The best of Rudy Austin really comes when he plays in a more advanced role and is given licence to get forward. It’s a position that Neil Redfearn has played him in during recent matches and having been out of the side for a while he has been a revelation. Once he gets on the ball and starts running up the pitch at speed there really is no stopping him, he is like a juggernaut leaving opposition defenders in his wake. He’s also better when he keeps things simple, that old YouTube video may have shown wonderful long cross field passes but he’s equally likely to hit the ball into tough. Equally with his shooting, he loves a long range strike but rarely sees them hit the target.

 If you want to see Austin at his best check out the highlights of our last game against Bournemouth; strong forward runs and simple short passes. If you look at him and expect him to be a great, tough tackling, holding midfielder you’ll be disappointed. If you give him some freedom to get forward you’ll get the best out of him. He is certainly not the most cultured of footballers but he’s honest and a hard worker. Had he been rumoured to move on earlier in the season I wouldn’t have been bothered but given his performances in the last few games I’d be little disappointed if he left.

 

 

A Leeds United fan’s view of Jason Pearce

 

Photo courtesy of football365.com

Photo courtesy of football365.com

For some time now the Wigan Athletic defence has looked in need of a leader with physical presence, someone who can outmuscle those big strikers that so many Championship clubs have.

Malky Mackay obviously recognized that by initially bringing in the combative Liam Ridgewell on loan, but now he has acquired another rugged central defender, this one on a permanent contract.

The 27 year old Jason Pearce started his career as an apprentice at Portsmouth in 2004. Over his three years at Pompey he did not make a first team appearance but had loan spells at Bognor Regis and Woking. As a 20 year old he joined Bournemouth, where he was to make 162 appearances in four years. In his third season he had helped the Cherries get promotion to League 1, being named captain midway through the season. The following season Bournemouth reached the playoffs, when Pearce was sent off in a match they eventually lost on penalties to Huddersfield. Despite his expulsion in that crucial game, Pearce was named Player of the Year for that 2009-10 season.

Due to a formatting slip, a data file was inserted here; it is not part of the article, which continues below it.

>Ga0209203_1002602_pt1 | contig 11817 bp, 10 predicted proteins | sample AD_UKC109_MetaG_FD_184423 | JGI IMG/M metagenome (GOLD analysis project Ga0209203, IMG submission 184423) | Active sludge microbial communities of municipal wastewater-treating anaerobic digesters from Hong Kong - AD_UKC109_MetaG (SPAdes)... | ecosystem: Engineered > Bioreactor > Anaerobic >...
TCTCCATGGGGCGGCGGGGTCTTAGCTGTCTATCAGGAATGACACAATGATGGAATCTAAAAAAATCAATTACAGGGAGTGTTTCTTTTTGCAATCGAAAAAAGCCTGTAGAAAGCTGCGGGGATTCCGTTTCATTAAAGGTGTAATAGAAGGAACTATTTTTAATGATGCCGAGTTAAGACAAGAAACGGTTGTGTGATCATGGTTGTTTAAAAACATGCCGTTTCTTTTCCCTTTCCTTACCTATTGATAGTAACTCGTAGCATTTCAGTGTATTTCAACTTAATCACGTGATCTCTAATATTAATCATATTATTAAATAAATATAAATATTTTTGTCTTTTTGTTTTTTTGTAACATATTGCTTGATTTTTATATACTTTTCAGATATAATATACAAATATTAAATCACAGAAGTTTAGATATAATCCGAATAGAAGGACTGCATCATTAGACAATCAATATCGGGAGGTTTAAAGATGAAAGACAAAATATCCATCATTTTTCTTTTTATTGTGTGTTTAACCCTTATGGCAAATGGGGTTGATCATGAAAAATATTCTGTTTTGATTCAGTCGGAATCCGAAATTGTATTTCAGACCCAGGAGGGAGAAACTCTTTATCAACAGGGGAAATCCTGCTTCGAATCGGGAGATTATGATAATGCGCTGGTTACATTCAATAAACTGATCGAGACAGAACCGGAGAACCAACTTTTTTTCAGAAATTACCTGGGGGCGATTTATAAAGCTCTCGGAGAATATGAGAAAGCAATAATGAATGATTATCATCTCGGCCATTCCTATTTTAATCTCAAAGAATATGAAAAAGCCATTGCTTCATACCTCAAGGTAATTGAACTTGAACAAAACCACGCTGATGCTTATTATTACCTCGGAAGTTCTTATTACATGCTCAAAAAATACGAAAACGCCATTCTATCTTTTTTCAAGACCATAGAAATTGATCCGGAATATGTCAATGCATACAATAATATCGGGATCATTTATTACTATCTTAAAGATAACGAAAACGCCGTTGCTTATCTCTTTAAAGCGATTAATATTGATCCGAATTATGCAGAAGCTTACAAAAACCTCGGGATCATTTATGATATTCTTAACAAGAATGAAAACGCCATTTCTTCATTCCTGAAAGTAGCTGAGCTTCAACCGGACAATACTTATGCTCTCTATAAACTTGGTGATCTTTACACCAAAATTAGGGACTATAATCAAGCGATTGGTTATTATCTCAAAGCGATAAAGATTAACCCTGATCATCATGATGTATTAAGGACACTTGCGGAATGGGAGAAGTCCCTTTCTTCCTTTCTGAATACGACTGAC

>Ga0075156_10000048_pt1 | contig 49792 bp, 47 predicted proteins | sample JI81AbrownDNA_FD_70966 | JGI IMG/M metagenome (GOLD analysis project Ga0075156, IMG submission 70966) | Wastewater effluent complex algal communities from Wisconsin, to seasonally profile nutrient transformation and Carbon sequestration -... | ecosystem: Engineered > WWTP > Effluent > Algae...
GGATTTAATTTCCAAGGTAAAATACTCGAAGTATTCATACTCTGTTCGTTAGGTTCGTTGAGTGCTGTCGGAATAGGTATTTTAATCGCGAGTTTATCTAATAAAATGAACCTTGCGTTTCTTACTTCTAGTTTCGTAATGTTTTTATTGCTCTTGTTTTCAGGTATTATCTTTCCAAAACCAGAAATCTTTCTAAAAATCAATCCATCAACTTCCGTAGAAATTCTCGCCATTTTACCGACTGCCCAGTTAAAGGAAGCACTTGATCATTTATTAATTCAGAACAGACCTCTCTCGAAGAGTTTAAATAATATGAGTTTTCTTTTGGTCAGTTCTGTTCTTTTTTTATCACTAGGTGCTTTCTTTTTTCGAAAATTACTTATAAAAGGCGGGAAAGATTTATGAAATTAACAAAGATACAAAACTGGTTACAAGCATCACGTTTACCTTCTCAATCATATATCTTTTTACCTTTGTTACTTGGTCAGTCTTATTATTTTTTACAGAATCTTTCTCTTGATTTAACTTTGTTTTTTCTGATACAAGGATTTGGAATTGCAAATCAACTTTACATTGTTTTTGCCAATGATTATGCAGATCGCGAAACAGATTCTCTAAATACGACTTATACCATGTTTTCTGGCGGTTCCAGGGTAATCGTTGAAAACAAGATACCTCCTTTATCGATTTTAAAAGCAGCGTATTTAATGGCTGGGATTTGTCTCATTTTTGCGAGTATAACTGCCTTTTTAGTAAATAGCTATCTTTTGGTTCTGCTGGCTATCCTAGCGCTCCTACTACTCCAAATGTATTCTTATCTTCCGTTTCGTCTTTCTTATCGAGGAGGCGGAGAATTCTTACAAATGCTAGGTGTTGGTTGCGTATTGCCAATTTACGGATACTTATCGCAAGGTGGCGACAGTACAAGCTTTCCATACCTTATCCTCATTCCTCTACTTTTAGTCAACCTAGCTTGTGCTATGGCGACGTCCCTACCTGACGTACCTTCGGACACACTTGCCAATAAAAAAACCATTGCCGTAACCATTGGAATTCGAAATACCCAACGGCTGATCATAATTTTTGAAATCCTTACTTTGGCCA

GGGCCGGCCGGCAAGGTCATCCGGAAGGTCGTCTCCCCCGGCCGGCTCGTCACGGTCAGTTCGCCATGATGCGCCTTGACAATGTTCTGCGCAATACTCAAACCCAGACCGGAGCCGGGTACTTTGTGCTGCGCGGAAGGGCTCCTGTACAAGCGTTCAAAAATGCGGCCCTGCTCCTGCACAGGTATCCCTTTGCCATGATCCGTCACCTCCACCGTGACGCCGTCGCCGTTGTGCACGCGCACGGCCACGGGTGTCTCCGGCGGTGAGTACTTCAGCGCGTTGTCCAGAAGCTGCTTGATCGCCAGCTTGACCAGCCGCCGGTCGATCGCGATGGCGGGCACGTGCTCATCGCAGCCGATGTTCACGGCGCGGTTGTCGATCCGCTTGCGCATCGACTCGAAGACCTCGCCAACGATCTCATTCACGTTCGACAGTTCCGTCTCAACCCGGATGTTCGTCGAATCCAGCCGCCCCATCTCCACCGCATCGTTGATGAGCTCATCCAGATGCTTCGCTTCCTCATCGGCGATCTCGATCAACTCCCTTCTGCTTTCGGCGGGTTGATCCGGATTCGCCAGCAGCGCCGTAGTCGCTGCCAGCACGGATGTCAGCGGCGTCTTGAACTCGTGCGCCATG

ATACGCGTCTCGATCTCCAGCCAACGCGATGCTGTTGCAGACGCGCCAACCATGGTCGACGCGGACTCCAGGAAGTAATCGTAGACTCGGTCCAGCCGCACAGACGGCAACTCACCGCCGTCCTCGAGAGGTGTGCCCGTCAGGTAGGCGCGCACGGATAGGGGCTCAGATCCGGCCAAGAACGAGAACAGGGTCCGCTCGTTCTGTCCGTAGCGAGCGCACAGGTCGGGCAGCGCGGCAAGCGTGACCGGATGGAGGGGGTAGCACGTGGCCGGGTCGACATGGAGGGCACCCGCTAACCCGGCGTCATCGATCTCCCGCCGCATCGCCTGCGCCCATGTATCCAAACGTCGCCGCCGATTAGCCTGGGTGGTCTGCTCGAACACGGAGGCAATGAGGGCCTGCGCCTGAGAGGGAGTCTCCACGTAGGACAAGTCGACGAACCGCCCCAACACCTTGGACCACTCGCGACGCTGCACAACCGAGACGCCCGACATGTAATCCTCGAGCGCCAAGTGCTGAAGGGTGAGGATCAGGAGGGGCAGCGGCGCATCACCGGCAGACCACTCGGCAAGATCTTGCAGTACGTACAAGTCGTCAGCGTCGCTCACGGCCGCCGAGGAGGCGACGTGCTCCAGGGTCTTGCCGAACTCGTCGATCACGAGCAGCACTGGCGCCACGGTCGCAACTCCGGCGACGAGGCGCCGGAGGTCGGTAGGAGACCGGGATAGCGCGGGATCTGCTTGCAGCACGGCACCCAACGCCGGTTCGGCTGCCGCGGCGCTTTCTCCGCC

Strangely enough Pearce was resigned by Portsmouth in June 2011. He made 43 appearances that season, taking over as captain in March and gaining the Player of the Year award. However, due to their dire financial position Portsmouth had to sell him and he joined Leeds United in May 2012. He made 41 appearances for Leeds in the Championship the following season, then 49 in 2013-14.

In order to find out more about Pearce’s time at Leeds we reached out to a couple of fan sites. We were happy to receive submissions from both Kevin of Leeds United Mad @LeedsUnited_MAD) and Adam of the Marching on Together site forum (@motforum).

Thanks to Kevin and his site for the post below:

Jason Pearce was former United manager Neil Warnock’s first long-term signing in May 2012 when he joined the club from Portsmouth. He was highly-rated at the time and it was considered a coup that he joined the Whites.

Pearce, who started his career at Fratton Park as a trainee before moving along the coast to Bournemouth, was named Portsmouth’s Player of the Year in 2011/12 and won seven of the nine supporters’ awards.

The player had gained his reputation at Bournemouth, where he spent four years, skippering the side, before returning to Pompey at the start of the 2011/12 season in a £500,000 deal.

Initially his tough-tackling no-nonsense nature was a big hit with the Elland Road support but lately his indecision at times was a frustration, even though he was made skipper at the start of the season.

Therefore, when Liam Cooper and the erratic Giuseppe Bellusci forged a partnership when Pearce was suspended, it was generally thought it was better for the United defence. The signing of Sol Bamba seemed to be a suggestion that Pearce was no longer required and a move away seemed to be the logical conclusion for a player with a year left on his contract.

In short, capable when on form and marking a bog-standard centre forward but weaknesses appear when he is up against a more skilful opponent.

Thanks to Adam and his site for this fan’s view:

Signed in 2012 from Portsmouth Pearce was at the heart of Neil Warnock’s squad rebuilding. You cannot question Jason Pearce’s commitment, there can’t be many harder working players out there prepared to but their body on the line for the cause. He will fling himself in front of any ball, foot, man, post to deny a goal with little regard for himself. He will play on bloody and bruised with his head bandaged up. As captain of both Portsmouth and Leeds he was prepared to take responsibility, go get players going, he is a leader.

For all his commitment and strength he is a limited player though. Leeds major deficiency over the past few seasons had been our defence and Pearce has been at the heart of that. His positioning has a lot to be desired and he has a habit of panicking under pressure and slicing the ball straight to an opposition player. For all the points he saved us by heroically throwing himself in front of the ball he probably cost us just as many with his mishaps.

Pearce has slipped down the order at Leeds following the signings of Giuseppe Bellusci and Liam Cooper and with Sol Bamba coming in on load this week his opportunities for the latter part of the season would have been limited. Leeds fans love Pearce for his commitment but I can’t say many will miss him for his footballing ability. Mind you we said the same about Tom Lees and he’s gone on to be one of Sheffield Wednesday’s best players this season since we sold him to them back in August.